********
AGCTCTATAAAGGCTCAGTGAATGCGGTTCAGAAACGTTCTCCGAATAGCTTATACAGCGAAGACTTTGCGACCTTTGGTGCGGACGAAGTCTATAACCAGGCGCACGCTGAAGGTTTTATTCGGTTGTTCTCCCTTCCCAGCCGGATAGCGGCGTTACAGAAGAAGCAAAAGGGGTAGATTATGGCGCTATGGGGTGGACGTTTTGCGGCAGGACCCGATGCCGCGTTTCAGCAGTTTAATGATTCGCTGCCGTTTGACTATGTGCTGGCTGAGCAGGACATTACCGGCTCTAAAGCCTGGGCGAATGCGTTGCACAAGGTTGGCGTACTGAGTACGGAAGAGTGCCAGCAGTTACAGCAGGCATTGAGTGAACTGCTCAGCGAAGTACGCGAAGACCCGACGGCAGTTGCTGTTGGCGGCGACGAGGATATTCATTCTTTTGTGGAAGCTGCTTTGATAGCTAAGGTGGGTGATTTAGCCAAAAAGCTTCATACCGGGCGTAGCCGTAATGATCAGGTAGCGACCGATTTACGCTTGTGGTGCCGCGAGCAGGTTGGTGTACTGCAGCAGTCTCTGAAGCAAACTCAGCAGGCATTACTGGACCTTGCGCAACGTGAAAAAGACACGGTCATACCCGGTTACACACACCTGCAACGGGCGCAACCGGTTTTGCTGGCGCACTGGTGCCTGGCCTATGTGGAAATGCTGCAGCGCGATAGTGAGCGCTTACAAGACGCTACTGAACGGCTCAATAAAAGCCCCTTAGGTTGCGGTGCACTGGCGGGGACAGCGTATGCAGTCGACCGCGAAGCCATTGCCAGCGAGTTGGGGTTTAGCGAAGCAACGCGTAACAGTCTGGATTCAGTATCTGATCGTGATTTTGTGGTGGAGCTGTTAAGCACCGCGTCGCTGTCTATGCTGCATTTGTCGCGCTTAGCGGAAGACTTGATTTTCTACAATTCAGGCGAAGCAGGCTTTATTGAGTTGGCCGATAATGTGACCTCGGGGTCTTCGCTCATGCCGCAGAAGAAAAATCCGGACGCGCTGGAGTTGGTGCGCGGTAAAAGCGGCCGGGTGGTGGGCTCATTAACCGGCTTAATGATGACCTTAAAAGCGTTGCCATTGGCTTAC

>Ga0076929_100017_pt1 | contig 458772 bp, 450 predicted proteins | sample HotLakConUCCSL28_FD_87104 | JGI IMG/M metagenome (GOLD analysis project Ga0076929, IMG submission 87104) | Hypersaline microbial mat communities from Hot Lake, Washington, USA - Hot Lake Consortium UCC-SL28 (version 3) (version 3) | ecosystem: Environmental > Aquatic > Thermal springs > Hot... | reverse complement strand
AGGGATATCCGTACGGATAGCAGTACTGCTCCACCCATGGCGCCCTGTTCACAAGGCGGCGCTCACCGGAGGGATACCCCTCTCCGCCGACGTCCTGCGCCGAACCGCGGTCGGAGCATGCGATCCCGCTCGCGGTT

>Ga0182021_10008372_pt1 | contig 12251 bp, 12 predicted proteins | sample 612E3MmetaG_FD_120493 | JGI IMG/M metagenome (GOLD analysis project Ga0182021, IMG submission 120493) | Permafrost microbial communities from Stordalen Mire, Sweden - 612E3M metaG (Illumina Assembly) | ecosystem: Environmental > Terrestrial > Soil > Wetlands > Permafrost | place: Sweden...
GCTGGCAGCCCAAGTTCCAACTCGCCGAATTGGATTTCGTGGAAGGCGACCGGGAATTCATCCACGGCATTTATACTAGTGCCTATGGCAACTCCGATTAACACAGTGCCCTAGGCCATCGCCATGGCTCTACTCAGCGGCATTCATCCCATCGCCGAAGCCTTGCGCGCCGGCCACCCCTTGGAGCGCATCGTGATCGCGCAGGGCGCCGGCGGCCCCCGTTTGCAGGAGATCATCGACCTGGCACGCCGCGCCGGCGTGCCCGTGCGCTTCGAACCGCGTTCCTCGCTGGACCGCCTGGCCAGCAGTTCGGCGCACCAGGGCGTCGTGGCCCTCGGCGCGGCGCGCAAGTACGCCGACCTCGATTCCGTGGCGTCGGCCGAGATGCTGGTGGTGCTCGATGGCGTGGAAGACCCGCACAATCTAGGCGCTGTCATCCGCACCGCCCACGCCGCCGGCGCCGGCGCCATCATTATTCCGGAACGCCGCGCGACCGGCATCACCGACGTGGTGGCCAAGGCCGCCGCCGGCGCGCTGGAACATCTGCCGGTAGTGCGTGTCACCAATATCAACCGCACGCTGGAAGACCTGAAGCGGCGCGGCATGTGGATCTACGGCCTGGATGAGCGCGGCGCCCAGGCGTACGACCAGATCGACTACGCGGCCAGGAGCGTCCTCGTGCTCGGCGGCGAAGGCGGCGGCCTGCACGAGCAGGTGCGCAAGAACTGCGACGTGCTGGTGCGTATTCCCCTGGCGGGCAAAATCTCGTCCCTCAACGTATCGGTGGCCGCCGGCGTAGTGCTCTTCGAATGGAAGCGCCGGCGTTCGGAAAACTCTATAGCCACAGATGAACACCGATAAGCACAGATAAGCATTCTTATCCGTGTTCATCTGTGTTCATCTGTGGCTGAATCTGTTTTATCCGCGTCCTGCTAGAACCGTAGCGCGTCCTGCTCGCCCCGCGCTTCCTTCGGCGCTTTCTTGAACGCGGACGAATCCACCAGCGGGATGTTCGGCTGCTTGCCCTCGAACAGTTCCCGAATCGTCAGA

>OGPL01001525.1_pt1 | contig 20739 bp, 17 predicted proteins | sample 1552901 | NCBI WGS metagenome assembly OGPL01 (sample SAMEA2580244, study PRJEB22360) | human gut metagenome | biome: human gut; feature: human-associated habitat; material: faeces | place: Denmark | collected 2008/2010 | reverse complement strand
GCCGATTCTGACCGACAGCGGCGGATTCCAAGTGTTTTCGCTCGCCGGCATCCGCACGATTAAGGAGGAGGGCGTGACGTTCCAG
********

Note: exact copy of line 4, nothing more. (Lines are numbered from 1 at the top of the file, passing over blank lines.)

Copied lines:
>Ga0182021_10008372_pt1 | contig 12251 bp, 12 predicted proteins | sample 612E3MmetaG_FD_120493 | JGI IMG/M metagenome (GOLD analysis project Ga0182021, IMG submission 120493) | Permafrost microbial communities from Stordalen Mire, Sweden - 612E3M metaG (Illumina Assembly) | ecosystem: Environmental > Terrestrial > Soil > Wetlands > Permafrost | place: Sweden...